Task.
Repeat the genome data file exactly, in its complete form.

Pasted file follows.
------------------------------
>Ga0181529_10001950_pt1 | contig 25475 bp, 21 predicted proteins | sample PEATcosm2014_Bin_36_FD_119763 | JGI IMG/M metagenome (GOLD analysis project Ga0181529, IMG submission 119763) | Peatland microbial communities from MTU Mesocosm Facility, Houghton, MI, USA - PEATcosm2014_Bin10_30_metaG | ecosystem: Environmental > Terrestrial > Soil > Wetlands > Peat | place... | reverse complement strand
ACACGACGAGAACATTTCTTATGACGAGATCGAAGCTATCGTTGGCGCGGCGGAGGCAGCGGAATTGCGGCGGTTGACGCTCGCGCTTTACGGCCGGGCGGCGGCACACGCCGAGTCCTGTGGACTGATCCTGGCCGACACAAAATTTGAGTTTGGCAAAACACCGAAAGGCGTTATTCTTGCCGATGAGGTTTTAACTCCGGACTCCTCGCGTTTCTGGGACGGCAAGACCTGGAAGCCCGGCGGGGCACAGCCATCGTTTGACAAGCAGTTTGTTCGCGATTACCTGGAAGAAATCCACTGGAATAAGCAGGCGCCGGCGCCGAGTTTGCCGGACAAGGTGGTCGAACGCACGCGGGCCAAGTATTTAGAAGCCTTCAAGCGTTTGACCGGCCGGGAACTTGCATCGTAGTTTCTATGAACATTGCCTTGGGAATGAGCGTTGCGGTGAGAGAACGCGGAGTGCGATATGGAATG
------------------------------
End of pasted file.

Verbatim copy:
>Ga0181529_10001950_pt1 | contig 25475 bp, 21 predicted proteins | sample PEATcosm2014_Bin_36_FD_119763 | JGI IMG/M metagenome (GOLD analysis project Ga0181529, IMG submission 119763) | Peatland microbial communities from MTU Mesocosm Facility, Houghton, MI, USA - PEATcosm2014_Bin10_30_metaG | ecosystem: Environmental > Terrestrial > Soil > Wetlands > Peat | place... | reverse complement strand
ACACGACGAGAACATTTCTTATGACGAGATCGAAGCTATCGTTGGCGCGGCGGAGGCAGCGGAATTGCGGCGGTTGACGCTCGCGCTTTACGGCCGGGCGGCGGCACACGCCGAGTCCTGTGGACTGATCCTGGCCGACACAAAATTTGAGTTTGGCAAAACACCGAAAGGCGTTATTCTTGCCGATGAGGTTTTAACTCCGGACTCCTCGCGTTTCTGGGACGGCAAGACCTGGAAGCCCGGCGGGGCACAGCCATCGTTTGACAAGCAGTTTGTTCGCGATTACCTGGAAGAAATCCACTGGAATAAGCAGGCGCCGGCGCCGAGTTTGCCGGACAAGGTGGTCGAACGCACGCGGGCCAAGTATTTAGAAGCCTTCAAGCGTTTGACCGGCCGGGAACTTGCATCGTAGTTTCTATGAACATTGCCTTGGGAATGAGCGTTGCGGTGAGAGAACGCGGAGTGCGATATGGAATG